A.J. Foyt Racing’s last race as an IMSA GTP entrant came on April 24 in 1988, but that could be headed for a most unexpected change.

RACER has learned the legendary team is indeed close to becoming Porsche’s second IMSA customer for 2023, and if it comes to fruition, it would arrive through and be spearheaded by IndyCar veteran and Foyt oval driver JR Hildebrand. Reached on Monday, a Foyt representative declined to comment on the subject but did suggest calling the Californian who, in turn, also declined to discuss the matter.

When it comes to big names and stature dating back to the late 1950s, it doesn’t get much better than Super Tex. Best known for his four wins at the Indianapolis 500 and record-setting career in open-wheel racing, Foyt’s history in sports cars also reached remarkable heights, with overall wins at the 24 Hours of Le Mans in 1967 with Ford and the 24 Hours of Daytona in 1985 in a Porsche 962.

Having competed in sports car events since 1959 and taken part in IMSA events since 1983 in cars owned and entered by others, Foyt purchased a Porsche 962 in 1987, which his team campaigned at Daytona, Miami, Sebring, and West Palm Beach where a pair of fourth-place finishes were secured.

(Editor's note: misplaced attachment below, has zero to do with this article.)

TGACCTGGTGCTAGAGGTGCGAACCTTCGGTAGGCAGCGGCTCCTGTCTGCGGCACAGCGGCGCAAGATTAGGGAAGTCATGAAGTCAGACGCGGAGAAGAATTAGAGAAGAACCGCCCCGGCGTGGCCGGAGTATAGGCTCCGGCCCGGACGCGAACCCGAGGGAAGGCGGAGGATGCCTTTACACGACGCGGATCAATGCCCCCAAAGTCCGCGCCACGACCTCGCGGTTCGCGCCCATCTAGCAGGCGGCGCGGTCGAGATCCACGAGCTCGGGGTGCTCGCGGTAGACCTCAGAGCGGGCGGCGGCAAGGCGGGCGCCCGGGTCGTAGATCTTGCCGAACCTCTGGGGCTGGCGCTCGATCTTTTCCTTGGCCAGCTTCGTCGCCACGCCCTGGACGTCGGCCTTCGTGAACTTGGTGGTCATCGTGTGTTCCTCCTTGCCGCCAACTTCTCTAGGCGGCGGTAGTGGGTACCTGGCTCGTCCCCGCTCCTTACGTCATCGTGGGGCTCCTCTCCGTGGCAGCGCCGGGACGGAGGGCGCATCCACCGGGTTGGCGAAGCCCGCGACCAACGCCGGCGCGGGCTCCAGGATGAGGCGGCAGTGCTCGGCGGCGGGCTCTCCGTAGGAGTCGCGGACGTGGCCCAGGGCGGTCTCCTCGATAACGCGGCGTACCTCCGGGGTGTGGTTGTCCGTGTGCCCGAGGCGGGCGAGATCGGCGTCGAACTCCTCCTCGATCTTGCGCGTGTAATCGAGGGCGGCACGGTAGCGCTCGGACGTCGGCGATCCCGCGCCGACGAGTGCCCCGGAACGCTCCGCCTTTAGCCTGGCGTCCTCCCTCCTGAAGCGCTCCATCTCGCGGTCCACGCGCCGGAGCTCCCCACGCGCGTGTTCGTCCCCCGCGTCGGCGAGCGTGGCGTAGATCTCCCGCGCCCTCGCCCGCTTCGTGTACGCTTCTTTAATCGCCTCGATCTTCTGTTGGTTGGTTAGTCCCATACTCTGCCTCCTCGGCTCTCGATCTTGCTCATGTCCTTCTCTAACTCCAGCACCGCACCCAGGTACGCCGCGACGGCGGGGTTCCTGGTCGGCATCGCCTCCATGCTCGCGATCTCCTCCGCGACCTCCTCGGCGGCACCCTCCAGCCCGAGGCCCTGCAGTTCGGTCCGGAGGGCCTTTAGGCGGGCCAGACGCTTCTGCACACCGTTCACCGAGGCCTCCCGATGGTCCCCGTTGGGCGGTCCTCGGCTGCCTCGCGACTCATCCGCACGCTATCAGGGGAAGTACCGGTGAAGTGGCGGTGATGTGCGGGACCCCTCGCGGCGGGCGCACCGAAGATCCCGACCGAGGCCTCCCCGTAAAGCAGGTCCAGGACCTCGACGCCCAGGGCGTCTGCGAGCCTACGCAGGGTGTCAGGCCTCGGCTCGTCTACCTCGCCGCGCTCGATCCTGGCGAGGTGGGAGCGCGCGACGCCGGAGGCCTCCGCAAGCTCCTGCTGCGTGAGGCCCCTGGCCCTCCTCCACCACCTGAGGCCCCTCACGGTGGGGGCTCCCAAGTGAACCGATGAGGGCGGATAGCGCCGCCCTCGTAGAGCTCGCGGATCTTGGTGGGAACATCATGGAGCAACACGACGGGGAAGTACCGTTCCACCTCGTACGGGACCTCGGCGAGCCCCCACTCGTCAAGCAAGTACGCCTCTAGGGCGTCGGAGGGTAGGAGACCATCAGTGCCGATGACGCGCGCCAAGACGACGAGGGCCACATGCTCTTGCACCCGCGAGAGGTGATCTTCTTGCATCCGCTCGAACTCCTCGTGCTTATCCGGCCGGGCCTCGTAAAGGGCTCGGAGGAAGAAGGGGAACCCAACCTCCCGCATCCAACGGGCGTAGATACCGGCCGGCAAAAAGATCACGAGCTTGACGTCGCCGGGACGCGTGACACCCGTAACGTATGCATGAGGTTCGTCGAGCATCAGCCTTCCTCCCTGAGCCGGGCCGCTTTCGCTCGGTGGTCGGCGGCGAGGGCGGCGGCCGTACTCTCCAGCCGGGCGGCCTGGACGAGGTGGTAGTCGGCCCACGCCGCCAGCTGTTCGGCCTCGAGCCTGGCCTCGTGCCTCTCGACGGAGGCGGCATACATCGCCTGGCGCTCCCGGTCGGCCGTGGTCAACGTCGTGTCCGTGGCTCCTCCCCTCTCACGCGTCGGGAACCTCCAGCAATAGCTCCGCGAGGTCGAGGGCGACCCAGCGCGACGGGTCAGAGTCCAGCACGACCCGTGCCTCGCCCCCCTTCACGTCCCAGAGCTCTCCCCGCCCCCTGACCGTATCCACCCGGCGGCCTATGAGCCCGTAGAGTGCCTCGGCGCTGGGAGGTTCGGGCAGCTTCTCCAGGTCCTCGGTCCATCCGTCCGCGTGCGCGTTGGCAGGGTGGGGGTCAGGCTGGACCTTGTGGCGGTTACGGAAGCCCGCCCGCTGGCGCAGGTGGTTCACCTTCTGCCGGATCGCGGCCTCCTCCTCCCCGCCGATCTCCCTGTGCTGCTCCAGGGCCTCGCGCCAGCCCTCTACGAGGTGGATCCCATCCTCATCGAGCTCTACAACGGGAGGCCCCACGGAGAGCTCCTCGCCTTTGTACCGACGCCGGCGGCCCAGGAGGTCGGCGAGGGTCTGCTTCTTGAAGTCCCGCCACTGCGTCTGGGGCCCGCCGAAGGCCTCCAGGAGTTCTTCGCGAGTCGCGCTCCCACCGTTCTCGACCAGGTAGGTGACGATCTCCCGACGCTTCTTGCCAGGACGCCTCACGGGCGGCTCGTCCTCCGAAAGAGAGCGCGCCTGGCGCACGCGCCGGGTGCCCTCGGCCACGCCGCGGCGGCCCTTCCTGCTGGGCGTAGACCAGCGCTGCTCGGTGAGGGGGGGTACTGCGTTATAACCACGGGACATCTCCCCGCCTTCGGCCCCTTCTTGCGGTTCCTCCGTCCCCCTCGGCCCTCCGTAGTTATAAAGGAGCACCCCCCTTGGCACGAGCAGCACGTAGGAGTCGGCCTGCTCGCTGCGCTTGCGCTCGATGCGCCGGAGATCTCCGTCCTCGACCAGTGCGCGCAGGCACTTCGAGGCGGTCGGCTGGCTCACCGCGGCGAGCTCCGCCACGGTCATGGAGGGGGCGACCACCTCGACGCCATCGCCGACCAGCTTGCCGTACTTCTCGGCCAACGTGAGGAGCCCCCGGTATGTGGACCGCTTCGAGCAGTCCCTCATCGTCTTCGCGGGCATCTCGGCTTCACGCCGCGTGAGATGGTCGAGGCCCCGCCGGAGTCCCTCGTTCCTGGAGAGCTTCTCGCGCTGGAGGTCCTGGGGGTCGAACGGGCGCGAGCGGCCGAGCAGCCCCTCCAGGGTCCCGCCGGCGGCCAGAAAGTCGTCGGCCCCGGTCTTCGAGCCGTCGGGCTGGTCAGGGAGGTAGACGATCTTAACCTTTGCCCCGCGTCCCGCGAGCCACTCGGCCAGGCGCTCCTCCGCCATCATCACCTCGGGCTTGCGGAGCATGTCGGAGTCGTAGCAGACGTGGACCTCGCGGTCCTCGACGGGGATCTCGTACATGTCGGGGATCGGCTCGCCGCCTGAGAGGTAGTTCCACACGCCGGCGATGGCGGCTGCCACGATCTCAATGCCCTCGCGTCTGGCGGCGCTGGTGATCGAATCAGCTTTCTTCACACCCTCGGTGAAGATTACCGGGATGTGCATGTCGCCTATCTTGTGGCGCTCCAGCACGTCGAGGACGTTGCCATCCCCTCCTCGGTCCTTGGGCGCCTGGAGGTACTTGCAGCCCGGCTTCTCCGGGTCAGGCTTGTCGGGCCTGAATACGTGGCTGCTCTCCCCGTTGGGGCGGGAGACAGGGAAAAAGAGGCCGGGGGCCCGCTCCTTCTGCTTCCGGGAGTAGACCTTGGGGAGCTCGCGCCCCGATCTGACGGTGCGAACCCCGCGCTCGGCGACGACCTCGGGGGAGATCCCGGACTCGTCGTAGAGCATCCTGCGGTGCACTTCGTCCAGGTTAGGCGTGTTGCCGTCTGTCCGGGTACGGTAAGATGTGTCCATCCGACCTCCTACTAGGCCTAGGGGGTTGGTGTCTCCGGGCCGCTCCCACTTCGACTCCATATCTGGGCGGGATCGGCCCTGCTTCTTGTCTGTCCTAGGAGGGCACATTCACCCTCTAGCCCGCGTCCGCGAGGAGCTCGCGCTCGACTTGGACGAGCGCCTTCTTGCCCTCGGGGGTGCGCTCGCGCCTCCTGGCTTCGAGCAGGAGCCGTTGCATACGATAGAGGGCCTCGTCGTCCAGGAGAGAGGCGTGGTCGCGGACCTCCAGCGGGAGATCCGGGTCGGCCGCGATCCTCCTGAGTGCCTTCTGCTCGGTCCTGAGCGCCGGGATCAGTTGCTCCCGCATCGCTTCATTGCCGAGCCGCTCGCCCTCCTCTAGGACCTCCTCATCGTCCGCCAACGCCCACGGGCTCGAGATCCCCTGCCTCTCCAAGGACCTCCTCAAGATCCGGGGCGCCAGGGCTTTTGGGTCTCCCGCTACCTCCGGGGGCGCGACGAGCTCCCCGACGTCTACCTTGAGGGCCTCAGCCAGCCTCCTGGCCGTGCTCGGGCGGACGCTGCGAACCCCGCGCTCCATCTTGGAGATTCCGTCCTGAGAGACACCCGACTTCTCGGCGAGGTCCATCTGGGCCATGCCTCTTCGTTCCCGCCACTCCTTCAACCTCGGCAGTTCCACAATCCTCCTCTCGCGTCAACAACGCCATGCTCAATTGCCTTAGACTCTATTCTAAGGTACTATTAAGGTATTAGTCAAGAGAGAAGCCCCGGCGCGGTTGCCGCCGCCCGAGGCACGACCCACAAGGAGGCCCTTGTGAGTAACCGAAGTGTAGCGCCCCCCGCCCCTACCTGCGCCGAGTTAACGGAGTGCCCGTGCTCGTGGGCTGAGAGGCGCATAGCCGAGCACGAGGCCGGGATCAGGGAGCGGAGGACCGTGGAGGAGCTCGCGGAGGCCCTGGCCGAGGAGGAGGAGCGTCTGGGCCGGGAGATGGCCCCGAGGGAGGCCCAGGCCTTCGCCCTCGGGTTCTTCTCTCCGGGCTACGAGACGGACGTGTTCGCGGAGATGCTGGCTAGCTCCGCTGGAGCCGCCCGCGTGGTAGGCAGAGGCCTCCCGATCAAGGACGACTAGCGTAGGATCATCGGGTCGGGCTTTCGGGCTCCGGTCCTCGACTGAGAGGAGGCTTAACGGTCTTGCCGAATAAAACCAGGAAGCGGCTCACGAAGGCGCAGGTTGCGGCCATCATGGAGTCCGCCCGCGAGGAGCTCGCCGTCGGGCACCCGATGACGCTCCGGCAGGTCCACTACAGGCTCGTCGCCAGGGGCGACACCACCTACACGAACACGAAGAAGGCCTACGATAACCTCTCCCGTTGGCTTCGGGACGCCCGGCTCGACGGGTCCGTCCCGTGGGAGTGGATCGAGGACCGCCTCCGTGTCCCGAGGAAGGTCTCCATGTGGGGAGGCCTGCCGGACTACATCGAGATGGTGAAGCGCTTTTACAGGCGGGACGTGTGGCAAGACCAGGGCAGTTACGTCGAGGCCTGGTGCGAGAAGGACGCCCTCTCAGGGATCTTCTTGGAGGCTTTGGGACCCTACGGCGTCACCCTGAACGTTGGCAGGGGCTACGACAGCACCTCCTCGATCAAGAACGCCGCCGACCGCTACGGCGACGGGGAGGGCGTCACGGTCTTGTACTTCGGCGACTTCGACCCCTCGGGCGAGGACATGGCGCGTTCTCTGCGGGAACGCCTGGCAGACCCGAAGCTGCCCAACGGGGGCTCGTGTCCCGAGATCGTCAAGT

The No. 1 Foyt 962 returned in 1988 for the same four-race program with a run to fourth at Sebring served as the best result before the team’s GTP adventure was shuttered. If we’re talking symmetry and history, I can see how a former Porsche 962 GTP entrant might draw Porsche’s interest to field a Porsche 963 GTP.

And with Hildebrand said to be in the middle of it all to raise the budget and drive, we’d have a smart, fast, and tech-friendly person bringing a dynamic story to IMSA. Those whispers were accurate — it was an IndyCar team — but far from the one I was expecting to find.

Provided all of Porsche’s conditions can be met, seeing a Foyt/Hildebrand 963 on a WeatherTech Championship entry list might be the wildest and coolest thing of all when we go GTP racing next year.